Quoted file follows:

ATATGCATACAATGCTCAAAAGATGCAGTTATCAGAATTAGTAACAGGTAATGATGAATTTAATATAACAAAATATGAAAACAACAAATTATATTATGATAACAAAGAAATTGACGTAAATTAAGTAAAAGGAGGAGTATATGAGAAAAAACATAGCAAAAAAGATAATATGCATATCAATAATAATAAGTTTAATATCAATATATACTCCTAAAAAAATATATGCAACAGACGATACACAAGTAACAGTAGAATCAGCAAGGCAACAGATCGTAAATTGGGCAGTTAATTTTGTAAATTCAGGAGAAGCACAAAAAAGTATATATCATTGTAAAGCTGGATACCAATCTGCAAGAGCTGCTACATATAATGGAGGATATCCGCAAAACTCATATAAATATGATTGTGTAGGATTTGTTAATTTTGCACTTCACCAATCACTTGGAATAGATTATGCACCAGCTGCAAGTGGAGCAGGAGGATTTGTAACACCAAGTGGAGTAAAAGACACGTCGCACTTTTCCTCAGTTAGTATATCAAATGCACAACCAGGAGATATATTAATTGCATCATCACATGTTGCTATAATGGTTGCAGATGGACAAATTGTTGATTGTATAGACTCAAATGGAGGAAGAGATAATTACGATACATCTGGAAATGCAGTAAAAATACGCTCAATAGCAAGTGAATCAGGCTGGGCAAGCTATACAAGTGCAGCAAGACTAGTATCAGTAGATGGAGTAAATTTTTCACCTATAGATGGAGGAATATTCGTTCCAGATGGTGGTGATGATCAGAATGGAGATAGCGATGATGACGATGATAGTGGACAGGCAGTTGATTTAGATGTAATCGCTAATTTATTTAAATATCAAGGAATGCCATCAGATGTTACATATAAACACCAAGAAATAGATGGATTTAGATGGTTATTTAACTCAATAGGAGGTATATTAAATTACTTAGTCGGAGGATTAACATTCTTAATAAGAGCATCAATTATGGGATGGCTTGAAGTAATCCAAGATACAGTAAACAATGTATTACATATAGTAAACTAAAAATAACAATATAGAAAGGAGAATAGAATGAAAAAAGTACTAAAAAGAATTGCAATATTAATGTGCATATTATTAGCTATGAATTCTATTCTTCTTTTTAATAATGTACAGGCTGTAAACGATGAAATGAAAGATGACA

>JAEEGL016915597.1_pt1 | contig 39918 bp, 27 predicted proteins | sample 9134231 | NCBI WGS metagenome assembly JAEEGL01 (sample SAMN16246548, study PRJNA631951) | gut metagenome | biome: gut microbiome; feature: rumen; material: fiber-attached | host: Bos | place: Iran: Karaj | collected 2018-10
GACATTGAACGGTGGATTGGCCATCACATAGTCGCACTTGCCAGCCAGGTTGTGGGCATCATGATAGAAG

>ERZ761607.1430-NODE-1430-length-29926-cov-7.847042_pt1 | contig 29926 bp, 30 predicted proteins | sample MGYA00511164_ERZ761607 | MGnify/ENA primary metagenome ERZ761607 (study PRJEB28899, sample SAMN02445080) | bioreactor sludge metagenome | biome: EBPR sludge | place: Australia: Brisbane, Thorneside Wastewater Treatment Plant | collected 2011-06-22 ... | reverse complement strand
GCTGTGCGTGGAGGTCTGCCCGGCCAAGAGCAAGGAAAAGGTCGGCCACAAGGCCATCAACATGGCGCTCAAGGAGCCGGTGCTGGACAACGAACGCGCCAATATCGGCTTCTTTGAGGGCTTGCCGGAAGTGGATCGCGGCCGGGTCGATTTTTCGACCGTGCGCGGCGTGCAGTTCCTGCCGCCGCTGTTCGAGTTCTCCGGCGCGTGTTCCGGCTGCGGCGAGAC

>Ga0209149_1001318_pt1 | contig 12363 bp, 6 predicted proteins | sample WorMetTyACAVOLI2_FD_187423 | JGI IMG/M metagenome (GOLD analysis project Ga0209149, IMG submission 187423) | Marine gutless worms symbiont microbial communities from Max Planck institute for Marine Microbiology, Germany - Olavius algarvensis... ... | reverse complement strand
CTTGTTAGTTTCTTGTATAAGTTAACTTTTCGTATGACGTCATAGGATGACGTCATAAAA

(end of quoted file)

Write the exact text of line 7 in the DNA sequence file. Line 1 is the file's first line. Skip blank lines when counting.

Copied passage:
CTTGTTAGTTTCTTGTATAAGTTAACTTTTCGTATGACGTCATAGGATGACGTCATAAAA